Sunday, September 17, 2006


I was chatting with my Dad earlier today, and he asked me something that caught me off guard with its abrupt reality: "So, this is your second-to-last Sunday in the Zolder, isn't it?"

He was right.

Even though the reality has been staring me in the face for months and months -- even though the practical logistics of relocating our ministry have consumed countless hours of thought and action -- the departure has still snuck up on emotionally. And yet here it is. We're now in the final week of ministy in "The Zolder" ministry facilities on the Leidsekade. One last staff meeting. One last home group leaders meeting. One last Soul Gathering. One last Sunday of worship... And then, we say "tot ziens" to the Zolder.

Thank God "the church" is not confined to a building. Thank God our best days of ministry are still ahead of us. Thank God we've never been outside of His protection and provision. Thank God for perspective to see our church's relocation for what it really is -- a step toward bigger and better things, an arrangement of circumstances that will allow us to build for the future...

But I also have to thank God for all of the memories that will forever be attached to "The Zolder." And I hope to take some time in the coming days -- when I'm not packing boxes or meeting with city officials or real estate agents or lawyers -- to post some of my reminiscences of our church's first real home in Amsterdam: as a means of celebrating, as a means of grieving, as a means of releasing the past to make way for the future... If you have any memories that you'd like to add to the mix, I'd encourage you to post them as comments -- or as independent entries on your own web space (and if this is the case please let me know, so I can link to them!). With that said, I'll close this post with a revision of an old story (from the early days of this blog), that seems like an appropriate stance for remembering the Zolder in the coming days.

* * * * *

(Photo by Marco Pauws - February 2005)

Zolder Venster
Originally posted 19 February 2005

I remember the first time that I really gazed out the attic window to the view of the Bosboom Toussaintstraat. The night was black and starless, but the string of amber streetlights offered a gentle glow to this quiet urban canyon. The tall, gabled houses framed the narrow street with a sense of diminuitive grandeur. A typical Amsterdam street, except for the absence of bends or crooks in the thouroughfare, allowing an unrestricted view of the entire Bosboom Toussaintstraat -- straight as an arrow pointing to the monolithic urban developments built on the fringes of the city long after its illustrious golden age.

The view offered an epiphany. A moment of realization and understanding. A quiet knowing of the fact that this was Amsterdam. The strange amber light, the 17th Century architecture, the traffic flowing with hatchbacks, scooters, and bicycles, the measured two-pitched song of an ambulance racing through the night... That first deliberate view out of the attic window provided a sense of genesis -- a threshhold to new beginnings in this city we chose for our own.

I've sat to gaze out of that attic window many times since my initial reflection upon the Bosboom Toussaintstraat. It seems to offer a timeless window on life in Amsterdam. Through all the people who have come and gone, through times of sorrow and joy, through sleet and sunshine, through silence or singing... the amber streetlights flicker to life every evening and illuminate the Bosboom Toussaintstraat, essentially unchanged from my first view of the Amsterdam nightscape. Every view is an opportunity to re-center, re-focus, and renew my perspective. I remember who God is. Who I am. How we came to find ourselves in Amsterdam in an attic space overlooking the canals and streets of the city centrum. Every gaze is a new beginning.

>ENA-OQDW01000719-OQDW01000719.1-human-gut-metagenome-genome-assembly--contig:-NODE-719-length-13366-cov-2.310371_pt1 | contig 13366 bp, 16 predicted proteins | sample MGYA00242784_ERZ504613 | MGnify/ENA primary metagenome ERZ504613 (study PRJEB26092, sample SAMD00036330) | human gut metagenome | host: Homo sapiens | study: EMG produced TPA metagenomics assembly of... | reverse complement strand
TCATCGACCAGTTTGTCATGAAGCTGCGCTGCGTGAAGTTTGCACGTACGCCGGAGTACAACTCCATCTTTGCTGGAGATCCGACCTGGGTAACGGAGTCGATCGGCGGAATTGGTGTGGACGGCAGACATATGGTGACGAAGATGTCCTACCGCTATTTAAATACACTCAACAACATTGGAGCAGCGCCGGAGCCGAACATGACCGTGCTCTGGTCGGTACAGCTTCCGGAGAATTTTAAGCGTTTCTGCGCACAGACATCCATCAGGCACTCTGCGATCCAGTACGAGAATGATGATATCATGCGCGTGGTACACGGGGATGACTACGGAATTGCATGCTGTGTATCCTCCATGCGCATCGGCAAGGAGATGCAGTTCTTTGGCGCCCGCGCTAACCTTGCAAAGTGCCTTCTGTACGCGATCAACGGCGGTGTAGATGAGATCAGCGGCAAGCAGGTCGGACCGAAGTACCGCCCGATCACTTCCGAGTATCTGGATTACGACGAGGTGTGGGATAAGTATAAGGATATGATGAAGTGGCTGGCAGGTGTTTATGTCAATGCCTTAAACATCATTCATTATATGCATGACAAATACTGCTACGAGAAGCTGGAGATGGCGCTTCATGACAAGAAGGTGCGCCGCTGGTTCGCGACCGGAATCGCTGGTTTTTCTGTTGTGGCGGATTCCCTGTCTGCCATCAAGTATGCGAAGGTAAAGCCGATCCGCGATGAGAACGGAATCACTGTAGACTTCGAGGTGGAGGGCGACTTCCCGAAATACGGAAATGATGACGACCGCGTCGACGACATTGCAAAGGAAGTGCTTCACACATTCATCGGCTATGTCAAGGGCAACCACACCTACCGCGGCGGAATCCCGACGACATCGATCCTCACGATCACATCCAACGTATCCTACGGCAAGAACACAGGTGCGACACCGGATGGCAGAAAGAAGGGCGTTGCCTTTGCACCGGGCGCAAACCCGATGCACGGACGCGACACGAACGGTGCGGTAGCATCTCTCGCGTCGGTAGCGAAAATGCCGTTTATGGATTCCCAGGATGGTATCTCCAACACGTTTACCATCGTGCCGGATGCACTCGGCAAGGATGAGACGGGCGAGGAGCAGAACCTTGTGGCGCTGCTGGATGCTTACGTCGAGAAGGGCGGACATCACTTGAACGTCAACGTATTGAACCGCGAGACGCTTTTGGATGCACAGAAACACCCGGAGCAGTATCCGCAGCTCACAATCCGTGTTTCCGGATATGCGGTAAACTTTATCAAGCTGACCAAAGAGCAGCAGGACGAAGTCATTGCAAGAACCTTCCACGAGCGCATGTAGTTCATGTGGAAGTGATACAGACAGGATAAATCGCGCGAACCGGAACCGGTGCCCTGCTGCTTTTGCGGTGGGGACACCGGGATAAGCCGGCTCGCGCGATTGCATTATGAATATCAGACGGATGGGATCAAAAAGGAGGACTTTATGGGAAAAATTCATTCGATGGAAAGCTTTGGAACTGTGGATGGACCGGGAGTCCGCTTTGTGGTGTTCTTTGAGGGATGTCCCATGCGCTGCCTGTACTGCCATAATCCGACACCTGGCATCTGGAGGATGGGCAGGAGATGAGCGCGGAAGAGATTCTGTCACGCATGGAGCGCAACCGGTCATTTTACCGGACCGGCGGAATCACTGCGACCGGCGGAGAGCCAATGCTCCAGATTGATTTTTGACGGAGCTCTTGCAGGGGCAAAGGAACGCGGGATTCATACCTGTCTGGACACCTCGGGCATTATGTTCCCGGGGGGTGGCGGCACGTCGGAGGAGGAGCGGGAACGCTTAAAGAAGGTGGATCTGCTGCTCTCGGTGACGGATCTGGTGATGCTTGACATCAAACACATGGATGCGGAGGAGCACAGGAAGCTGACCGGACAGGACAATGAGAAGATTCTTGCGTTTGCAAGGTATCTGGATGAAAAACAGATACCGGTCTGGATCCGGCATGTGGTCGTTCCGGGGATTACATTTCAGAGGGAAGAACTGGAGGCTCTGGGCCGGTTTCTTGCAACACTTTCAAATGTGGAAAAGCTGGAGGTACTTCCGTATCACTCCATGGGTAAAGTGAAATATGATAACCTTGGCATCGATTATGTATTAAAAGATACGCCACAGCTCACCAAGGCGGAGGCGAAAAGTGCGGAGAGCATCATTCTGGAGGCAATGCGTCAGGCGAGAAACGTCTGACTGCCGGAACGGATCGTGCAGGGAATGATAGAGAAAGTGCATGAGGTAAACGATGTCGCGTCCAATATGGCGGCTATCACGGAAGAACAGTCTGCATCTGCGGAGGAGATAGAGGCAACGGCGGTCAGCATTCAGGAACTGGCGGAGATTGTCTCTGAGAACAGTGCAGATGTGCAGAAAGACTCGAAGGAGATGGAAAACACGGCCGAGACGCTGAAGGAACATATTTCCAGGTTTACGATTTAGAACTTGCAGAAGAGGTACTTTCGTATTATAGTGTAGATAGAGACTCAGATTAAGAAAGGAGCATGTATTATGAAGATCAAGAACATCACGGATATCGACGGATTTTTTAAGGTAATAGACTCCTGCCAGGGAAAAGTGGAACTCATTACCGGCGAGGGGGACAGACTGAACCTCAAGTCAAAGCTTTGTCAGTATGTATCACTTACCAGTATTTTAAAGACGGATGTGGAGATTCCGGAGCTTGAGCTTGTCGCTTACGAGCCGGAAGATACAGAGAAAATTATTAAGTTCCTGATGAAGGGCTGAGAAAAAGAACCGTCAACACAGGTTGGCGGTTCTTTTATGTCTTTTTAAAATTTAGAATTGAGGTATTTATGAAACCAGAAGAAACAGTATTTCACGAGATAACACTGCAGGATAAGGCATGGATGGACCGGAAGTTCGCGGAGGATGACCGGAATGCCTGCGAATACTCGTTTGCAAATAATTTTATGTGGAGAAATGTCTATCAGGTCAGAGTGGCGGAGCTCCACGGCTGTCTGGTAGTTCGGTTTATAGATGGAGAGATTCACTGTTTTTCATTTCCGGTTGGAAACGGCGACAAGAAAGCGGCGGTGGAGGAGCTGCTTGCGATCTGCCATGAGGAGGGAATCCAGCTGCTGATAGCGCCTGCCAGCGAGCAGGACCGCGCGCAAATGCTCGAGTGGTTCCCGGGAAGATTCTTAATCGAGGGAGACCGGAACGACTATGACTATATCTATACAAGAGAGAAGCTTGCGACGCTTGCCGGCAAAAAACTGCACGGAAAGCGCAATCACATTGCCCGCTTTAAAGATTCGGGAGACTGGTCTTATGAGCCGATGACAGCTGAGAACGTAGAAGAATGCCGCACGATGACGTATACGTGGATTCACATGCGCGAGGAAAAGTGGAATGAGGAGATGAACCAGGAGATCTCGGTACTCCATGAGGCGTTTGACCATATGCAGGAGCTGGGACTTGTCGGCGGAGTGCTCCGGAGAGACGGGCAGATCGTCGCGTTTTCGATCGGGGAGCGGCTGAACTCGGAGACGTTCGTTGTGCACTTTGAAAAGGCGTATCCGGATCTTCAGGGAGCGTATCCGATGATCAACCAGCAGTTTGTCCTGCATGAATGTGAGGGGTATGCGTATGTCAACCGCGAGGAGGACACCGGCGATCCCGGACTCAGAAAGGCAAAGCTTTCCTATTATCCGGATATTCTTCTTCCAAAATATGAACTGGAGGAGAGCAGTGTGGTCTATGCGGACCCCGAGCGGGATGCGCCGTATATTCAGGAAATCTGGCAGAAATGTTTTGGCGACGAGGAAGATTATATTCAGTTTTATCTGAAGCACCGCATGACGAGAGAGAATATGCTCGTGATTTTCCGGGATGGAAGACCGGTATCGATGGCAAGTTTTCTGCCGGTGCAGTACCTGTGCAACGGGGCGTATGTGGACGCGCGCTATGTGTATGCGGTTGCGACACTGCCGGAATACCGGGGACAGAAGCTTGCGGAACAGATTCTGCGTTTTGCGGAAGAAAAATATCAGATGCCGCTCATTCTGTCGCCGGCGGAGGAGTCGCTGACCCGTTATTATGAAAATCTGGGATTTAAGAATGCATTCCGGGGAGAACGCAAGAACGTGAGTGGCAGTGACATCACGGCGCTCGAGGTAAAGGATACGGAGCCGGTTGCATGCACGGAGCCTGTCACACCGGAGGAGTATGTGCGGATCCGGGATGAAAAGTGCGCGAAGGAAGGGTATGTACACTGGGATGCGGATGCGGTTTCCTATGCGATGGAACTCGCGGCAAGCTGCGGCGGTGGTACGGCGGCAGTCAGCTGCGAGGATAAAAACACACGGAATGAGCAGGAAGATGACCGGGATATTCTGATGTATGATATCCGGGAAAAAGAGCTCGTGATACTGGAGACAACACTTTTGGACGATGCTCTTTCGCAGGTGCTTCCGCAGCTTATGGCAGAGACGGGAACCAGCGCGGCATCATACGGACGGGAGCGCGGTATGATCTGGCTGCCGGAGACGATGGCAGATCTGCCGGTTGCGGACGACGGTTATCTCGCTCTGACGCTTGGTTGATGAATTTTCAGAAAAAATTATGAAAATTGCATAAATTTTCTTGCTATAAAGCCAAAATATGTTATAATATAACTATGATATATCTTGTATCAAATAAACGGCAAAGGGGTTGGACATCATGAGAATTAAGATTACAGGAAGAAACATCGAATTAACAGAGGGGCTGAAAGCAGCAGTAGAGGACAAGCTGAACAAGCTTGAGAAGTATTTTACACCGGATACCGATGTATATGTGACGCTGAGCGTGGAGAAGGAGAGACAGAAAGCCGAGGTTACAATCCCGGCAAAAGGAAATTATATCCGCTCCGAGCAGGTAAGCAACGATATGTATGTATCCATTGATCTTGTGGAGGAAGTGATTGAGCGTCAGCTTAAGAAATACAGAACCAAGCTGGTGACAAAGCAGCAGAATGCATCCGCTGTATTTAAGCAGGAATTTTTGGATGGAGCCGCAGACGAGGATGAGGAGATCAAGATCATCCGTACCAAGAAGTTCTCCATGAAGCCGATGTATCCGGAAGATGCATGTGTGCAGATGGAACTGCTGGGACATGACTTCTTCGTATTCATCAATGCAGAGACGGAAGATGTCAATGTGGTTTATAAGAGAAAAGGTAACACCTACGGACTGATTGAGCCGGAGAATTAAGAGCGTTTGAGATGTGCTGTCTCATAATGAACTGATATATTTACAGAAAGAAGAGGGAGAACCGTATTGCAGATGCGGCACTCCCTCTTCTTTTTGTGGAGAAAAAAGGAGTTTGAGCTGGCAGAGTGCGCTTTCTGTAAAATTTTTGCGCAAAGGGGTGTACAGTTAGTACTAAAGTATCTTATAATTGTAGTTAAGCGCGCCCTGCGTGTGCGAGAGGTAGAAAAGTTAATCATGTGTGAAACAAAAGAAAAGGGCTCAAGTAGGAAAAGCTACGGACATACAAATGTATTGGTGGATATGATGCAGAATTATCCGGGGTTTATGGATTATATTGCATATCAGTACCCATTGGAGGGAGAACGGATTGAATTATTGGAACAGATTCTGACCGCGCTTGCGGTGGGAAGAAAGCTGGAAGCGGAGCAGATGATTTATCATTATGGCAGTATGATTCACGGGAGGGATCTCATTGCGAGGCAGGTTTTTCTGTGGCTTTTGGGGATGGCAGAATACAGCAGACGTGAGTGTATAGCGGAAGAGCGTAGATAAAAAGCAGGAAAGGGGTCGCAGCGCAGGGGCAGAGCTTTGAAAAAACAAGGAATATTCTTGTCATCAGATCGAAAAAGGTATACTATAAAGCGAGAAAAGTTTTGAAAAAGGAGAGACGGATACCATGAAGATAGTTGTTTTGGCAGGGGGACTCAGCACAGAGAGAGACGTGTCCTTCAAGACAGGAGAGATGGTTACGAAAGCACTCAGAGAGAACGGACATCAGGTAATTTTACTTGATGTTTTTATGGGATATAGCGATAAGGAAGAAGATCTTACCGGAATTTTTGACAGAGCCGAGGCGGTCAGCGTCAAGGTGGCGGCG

This evening, I look down upon the dancing waters of the Singelgracht beneath me. The amber reflections of the city streetlights are refracted and projected in a cycle of perpetual motion, as if I'm methodically running my fingers through piles of golden treasure. Above the canal, a woman on bicycle is sillhouetted against the streetlights as she struggles to surmout the incline of the Koekjesbrug. And beyond the bridge, on the other side of the busy Nassaukade, the Bosboom Toussaintstraat stretches out like a long, straight finger, pointing the way to tomorrow.


At 4:53 PM, Blogger Bret said...

I'm glad you are taking the time to reflect upon the Zolder itself. I really cannot believe the time has come to call it done. It is especially strange to be so far removed from all that is happening there. It's very strange indeed, but I pray you will be strengthened in this time to lead and to follow as best you can.

At 8:13 PM, Blogger Stef said...

I blogged my thoughts:



At 9:18 PM, Blogger John M said...

Hey Eric,

I know we didn't get to talk too much when I was in Amsterdam with Drew and the Genesis team, but I'm glad I got to meet all of you. I will miss the Zolder. It truely felt like 'home' when we were there. Thankfully, that comes from the love and community that Zolder50 has in its people and not from the building itself. You have a good group of people there and no matter where Zolder50 is, there will be a 'home' for people.


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